The judges have been appointed for a period of two years with effect from the date they assume charge of their respective offices, an official notification read.

In its meeting held on July 25, 2022, the Supreme Court Collegium headed by Chief Justice of India NV Ramana had recommended the names of these 11 advocates for elevation as Additional Judges of the Punjab and Haryana High Court.

In 2021, the appointment tally in High Courts was 120 in addition to 9 appointments in the Supreme Court. However, the entire appointment process in higher judiciary has been put on a fast track.

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Legally Speaking




The Kerala High Court in the case Dr K P Hamsakoya vs Union Territory of Lakshadweep observed and granted an anticipatory bail to a senior doctor who has been accused of posting on facebook defamatory articles against officers of the Administration of Lakshadweep.

The bench comprising of Justice Viju Abraham observed and was essentially dealing with the pre-arrest bail plea of Dr. K P Hamsakoya, who is one of the senior-most doctors serving the Lakshadweep Administration and that presently, he is under suspension.

The Court observed that Dr. Hamsakoya has been accused of posting defamatory articles on Facebook against officers of the Administration of Lakshadweep, thus causing a negative effect amongst the public against the Administration. He has been booked under Sections 505 (1) (b), 505 (2) and 500 of the IPC and Section 66 (A) (b) of the Information Technology Act.

Before the Court, the Counsels Ajit G Anjarlekar, G.P.Shinod, Govind Padmanaabhan, and Atul Mathews appearing argued that he has been falsely implicated in the case and has been booked under the offence punishable under Section 66 (A) (b) of the IT Act (a provision which has been struck down in its entirety by the Apex Court).

It was contended by the court that the offences under Section 500 IPC cannot be registered without a complaint being filed by a person who has been defamed.

The Court while considering the facts and circumstances of the case and the nature of the allegations, the pre-arrest bail was granted by the court to the petitioner and the court dismissed his plea with the following directions:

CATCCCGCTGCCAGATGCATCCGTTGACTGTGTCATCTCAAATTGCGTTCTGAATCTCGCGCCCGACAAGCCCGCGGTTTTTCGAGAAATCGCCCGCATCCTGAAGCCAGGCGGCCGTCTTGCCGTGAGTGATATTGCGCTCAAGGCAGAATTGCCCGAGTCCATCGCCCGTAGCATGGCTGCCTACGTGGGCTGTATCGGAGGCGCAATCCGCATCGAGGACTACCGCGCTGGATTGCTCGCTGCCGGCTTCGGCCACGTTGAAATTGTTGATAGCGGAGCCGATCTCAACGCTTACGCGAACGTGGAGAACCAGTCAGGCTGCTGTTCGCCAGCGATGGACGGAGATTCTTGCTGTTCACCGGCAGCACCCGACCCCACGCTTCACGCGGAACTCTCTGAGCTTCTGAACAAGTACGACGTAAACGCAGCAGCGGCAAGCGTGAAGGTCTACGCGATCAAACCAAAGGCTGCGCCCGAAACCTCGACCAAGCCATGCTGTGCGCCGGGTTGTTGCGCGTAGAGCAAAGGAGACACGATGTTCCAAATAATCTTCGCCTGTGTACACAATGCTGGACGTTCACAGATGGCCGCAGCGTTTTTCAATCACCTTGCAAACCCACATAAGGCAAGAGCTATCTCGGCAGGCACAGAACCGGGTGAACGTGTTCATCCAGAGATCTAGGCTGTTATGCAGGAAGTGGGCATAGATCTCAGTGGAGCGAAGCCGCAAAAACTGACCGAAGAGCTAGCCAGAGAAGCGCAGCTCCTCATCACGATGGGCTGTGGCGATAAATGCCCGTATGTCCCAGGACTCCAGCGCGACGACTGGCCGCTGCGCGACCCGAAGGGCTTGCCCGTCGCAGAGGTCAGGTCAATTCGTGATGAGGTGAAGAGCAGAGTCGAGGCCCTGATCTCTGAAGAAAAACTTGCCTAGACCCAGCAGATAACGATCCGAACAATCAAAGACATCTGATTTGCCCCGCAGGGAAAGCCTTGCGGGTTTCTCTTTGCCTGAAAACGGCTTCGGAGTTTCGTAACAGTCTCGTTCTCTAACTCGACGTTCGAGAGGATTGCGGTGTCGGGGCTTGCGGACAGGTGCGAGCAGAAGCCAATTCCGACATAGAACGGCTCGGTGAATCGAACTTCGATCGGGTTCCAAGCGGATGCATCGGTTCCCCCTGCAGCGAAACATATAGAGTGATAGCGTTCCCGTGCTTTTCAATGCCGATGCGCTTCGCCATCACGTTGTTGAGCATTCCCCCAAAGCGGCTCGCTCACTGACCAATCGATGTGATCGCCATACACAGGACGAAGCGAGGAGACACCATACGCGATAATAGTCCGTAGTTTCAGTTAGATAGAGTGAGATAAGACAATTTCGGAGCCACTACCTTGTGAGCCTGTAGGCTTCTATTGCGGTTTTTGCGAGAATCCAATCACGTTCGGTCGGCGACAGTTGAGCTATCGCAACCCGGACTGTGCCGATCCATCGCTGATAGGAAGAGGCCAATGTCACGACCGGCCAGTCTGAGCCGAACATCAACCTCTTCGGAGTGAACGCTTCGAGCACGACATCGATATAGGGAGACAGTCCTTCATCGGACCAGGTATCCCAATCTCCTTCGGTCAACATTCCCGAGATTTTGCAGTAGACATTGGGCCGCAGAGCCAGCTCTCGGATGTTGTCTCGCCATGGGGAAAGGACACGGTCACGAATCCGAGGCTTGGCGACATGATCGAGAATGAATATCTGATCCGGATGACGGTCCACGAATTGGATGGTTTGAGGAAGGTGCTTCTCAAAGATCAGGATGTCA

On August 29, 2022, the petitioner shall surrender before the investigating officer and shall co-operate with the investigation.

The court stated that in the event of the petitioner, he shall be produced before the jurisdictional Magistrate and shall be released on bail on his executing a bond for Rs.50,000/- with two solvent sureties each for the like sum as per the satisfaction of the jurisdictional Court.

It was stated by the court that if any of the aforesaid conditions are violated, the Investigating Officer of Minicoy Police Station, Union Territory of Lakshadweep has been given the liberty to file an application for cancellation of bail before the jurisdictional court.

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Legally Speaking




The Gujarat High Court in the case Oza Nikun Dashrathbhai v/s State Of Gujarat observed and has come to the rescue of D.Pharm students who were denied registration as ‘Pharmacist’ by the State Pharmacy Council on the ground that they have not undertaken training from medical stores approved the Pharmacy Practice Regulations, 2015.

The Single bench comprising of Justice AS Supehia observed and noted that the Pharmacy Council of India has not approved any medical store under the Regulation for the purpose of imparting practical training of Diploma to the students in Pharmacy Course like the present petitioners.

Court Observations:

It was observed that the petitioners cannot be faulted for the action of the respondent authorities in not approving the medical stores under regulation 4.4 of the Regulation of 2015 and hence, no option was there to the petitioner to take their training from the respective medical stores.

It was claimed by the petitioner’s student that the State Council was not registering them as Pharmacists despite having undertaken the necessary training of 500 hours for three months from the respective medical stores.

Further, it was observed that the State had admitted that all documents of the Petitioners were genuine, however, the registration was denied solely for the aforesaid reason. Further, one of the governmental circulars had clarified that the process for granting approval of Chemist/ Pharmacy and Druggist will be notified through the online mode. But the same was targeted only at “prospective students” .

It was noted by the High Court that in order to avoid hardship to current students, who had already undergone or undergoing the D.Pharm course while taking the practical training under the Pharmacy, Chemist and Druggist licensed under the Drugs and Cosmetics Act, 1940, as per precedence students will be considered for the registration, provided the students had undergone the D.Pharm course in an institution approved under PCI under section 12 of the Act.

Accordingly, the High Court directed the State Council to register the Petitioners as Pharmacists within three months.